Sunday, 28 June 2015

Henry VIII was born on the 28th June 1491 at Greenwich Palace, the second son of Henry VII and Elizabeth of York. Henry's older brother died in 1502 which left Henry as heir to the throne. On the death of his father on the 22nd April 1509, Henry VIII became king of England.

Henry was seen as a clever and active young man, he spoke three languages fluently, he was an excellent sportsman too. He played tennis, he wrestled, he like archery and bowling. Henry also enjoyed hunting, jousting and hawking.

Henry, of course is also famous for his dealings with women, there were six wives and assorted mistresses who accompanied him through life.

The kings story has kept us enthralled for many years, his exploits viewed on the big screen and on television many many times. Lets have a look a who has played him over the years.

My blog on Henry VIII in film can be found on my website at 

Friday, 26 June 2015

Anne Boleyn: Dangerous Talk Cost Loves


Dr Suzannah Lipscomb in her blog The Last Days of Anne Boleyn states

"the story of Anne Boleyn's downfall inspires extraordinarily passionate, opinionated disagreement. There's just the right amount of evidence to keep us guessing, enough to lead to great speculation and several almost sustainable theories, but ultimately not enough to nail any one entirely." 

Eventually, by sifting through all the evidence a number of theories come to the forefront, these are:

                                                     Anne was guilty. 
                                        Thomas Cromwell had it in for her.
                                           Henry wanted to get rid of Anne. 
                                       Talk and idle gossip within the court 

My blog continues on my website at

Wednesday, 24 June 2015

MiniHistoryBlogs: Gainsborough Pictures: The Gainsborough Lady

The Gainsborough Lady.

As a child I used to watch a film, always historical, on a Sunday afternoon with my mother, on occasions the beautiful Gainsborough Lady would make an appearance.
You can see her in the image and video below, isn't she elegant and beautiful?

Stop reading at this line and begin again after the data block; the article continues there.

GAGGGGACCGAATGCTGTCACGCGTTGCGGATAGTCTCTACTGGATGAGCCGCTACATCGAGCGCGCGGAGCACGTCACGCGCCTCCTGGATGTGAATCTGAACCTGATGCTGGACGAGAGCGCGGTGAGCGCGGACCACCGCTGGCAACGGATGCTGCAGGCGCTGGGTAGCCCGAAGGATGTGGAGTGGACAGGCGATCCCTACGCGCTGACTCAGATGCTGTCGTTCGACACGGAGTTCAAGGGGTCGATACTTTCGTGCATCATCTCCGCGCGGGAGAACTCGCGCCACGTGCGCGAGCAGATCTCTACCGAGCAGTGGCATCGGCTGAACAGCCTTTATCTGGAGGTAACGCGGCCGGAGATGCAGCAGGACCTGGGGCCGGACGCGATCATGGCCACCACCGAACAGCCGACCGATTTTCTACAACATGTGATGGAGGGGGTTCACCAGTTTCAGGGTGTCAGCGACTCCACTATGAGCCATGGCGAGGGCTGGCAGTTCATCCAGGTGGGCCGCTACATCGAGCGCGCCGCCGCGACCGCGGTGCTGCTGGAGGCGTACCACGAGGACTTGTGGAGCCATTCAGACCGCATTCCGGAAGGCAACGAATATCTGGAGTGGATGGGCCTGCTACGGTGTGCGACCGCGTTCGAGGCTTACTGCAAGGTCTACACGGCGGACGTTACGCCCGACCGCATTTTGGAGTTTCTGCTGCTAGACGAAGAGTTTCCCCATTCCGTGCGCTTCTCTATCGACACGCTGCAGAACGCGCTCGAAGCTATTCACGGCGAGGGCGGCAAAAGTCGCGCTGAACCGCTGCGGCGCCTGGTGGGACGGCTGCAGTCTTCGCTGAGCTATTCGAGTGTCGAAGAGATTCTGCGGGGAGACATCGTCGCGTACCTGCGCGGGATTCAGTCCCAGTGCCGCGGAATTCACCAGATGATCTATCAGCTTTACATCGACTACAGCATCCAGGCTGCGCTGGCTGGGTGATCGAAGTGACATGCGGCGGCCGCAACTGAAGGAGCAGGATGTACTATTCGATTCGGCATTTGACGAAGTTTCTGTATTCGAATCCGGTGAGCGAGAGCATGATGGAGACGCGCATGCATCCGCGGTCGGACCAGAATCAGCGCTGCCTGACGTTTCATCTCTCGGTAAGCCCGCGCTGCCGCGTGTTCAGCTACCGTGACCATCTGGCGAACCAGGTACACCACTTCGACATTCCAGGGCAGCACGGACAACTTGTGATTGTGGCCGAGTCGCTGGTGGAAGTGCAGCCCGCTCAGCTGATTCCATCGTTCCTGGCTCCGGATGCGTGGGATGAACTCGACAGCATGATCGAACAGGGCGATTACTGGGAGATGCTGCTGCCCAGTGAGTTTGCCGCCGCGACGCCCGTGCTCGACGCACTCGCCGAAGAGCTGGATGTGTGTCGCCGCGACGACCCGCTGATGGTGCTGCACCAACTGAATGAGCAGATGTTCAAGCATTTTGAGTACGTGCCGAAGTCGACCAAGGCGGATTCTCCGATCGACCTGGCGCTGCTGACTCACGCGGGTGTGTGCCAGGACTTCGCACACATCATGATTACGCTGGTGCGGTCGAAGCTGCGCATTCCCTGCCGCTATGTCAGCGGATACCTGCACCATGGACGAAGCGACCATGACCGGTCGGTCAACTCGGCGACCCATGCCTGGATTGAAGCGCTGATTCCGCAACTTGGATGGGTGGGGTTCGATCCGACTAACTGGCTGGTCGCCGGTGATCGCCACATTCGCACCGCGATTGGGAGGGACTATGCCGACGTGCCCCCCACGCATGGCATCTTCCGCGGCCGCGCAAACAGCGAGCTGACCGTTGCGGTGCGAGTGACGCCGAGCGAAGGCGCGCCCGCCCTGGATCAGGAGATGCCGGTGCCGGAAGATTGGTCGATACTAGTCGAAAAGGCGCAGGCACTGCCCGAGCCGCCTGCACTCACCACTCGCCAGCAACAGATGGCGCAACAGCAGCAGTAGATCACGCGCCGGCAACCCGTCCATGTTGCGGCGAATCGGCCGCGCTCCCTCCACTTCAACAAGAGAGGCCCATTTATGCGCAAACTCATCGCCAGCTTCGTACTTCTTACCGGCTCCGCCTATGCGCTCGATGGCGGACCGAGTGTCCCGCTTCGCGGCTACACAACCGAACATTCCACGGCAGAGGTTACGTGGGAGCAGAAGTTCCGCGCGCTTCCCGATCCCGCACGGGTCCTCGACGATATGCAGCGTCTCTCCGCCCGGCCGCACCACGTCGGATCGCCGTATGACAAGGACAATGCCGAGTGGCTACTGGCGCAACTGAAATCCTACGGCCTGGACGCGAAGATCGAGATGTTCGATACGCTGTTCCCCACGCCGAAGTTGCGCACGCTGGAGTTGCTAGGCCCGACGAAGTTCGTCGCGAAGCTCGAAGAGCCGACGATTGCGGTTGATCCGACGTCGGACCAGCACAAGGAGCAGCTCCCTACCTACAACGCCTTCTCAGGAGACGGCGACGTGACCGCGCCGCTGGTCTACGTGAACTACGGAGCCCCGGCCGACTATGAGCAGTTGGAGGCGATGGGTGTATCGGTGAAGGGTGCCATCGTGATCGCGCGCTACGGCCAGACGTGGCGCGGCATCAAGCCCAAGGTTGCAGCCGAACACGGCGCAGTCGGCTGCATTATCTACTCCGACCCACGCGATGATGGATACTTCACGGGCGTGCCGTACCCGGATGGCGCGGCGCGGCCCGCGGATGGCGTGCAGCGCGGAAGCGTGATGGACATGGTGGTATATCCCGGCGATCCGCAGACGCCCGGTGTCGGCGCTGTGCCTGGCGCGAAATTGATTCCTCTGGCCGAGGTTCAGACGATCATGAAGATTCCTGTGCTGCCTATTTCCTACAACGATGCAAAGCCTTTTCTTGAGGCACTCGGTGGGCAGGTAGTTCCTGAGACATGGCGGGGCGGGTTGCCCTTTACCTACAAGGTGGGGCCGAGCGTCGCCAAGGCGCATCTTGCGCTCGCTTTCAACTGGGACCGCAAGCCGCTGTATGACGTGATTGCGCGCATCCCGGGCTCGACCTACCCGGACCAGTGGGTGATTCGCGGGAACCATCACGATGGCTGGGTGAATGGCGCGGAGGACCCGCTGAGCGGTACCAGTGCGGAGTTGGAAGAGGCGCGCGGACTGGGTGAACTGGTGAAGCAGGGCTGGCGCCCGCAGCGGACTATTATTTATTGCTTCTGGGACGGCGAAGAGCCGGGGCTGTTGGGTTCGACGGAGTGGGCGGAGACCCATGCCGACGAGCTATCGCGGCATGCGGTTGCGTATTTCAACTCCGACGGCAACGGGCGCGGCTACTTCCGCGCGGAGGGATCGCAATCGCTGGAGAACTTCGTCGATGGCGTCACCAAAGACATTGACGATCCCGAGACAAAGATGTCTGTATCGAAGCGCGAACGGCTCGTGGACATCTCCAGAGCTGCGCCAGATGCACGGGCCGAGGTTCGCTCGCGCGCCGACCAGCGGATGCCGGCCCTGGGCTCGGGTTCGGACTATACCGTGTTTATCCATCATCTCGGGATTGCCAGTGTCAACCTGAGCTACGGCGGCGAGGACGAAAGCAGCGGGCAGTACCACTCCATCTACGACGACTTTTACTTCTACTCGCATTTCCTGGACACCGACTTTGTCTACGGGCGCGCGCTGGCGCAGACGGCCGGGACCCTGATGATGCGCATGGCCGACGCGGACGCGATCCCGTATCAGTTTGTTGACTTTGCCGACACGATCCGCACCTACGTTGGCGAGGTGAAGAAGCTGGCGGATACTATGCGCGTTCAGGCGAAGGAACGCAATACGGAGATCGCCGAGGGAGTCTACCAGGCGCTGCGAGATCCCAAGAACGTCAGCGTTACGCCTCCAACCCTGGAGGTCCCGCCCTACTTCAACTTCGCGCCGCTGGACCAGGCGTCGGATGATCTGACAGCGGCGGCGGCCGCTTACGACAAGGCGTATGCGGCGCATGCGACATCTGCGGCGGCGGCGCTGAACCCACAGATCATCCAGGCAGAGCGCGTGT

The Gainsborough Lady, played by British actress Glennis Lorimer, was a lady dressed in a Georgian era period costume sitting in an ornate frame, turning and smiling. She is based on the famous portrait of Sarah Siddons by Thomas Gainsborough.
The music to this short film was written by Louis Levy and called Gainsborough Minuet.
This piece was the opening logo of Gainsborough Pictures, a British film company whose studio was based on the south bank of the Regent's Canal, in Shoreditch, London. Gainsborough Studios were active between 1924 and 1951. During the middle of the 1940's the studio produced a series of 'morally ambivalent costume melodramas' such as Fanny by Gaslight, Madonna and the Seven Moons and my favourtie The Wicked Lady staring Margaret Lockwood and James Mason.

They don't make them like that anymore do they?

Monday, 22 June 2015

MiniHistoryBlogs: The Royal Body

Have you ever looked at the portraits of our English monarchs and thought

Is that what they really looked like?

I know I do when I look at paintings such as Holbein's famous work on Henry VIII or Elizabeth I in the Armada portrait. In an article 'Elizabeth I’s Challenge to the Masculinity of the Royal Body' there is a quote
“Tudor portraits bear about as much resemblance to their subjects as elephants to prunes.”
The answer to the question then, is no.
The author of the article explains "Hans Holbein’s has the king posed to emphasize his power, authority, and resoluteness: legs spread and firmly planted, broad shoulders, one hand on his dagger, and a very visible codpiece larger, art historians have noted, than portraits of other men at the time. When the monarch is female, however, the situation is very different. The female body, being famously associated with inferior intelligence, emotional instability." the author goes on to say
"It’s no wonder then that Elizabeth I, felt the need to dissociate herself from that female body, as in her famous speech at Tilbury, to the troops about to fight the Spanish Armada"

For the rest of this interesting article click on the link.

Sunday, 21 June 2015

MiniHistoryBlogs: Letter Patent and the Devise for the Succession of King Edward VI

The letter patent was signed this day, the 21 June 1553, concerning the Devise for the Succession of King Edward VI

The Third Act of Succession passed by Henry VIII in 1544 declared his son Edward was to be succeeded by Mary, daughter of Catherine of Aragon and her children followed by Elizabeth, daughter of Anne Bolelyn and her children. 

In 1553 Edward was found to be suffering from Tuberculosis and was quite ill and it soon became apparent that the English Reformation would be at rick if the devoutly Catholic princess Mary should come to the throne. The Devise for the Succession was, as we see, drafted in case of, as Edward wrote

....... "lack of issue of my body" and for the succession of male heirs only, that is, through that of Jane Grey's mother Francis Grey, Jane or her sisters'. 

The Duke of Northumberland, John Dudley, may have persuaded Edward that it was in the countries interest to declare his daughter in law Lady Jane Grey as his heir. As you can see Edward has altered "L Janes heires masles" to "L Jane AND her heires masles".

It was signed by 102 of the important members of the court although many of them claimed that their hand was forced Northumberland.

After Edward's death in 1553 Jane Grey became queen for only nine day after which she, along with her husband, Guilford Dudley were tried for high treason in November 1553 and executed the following February.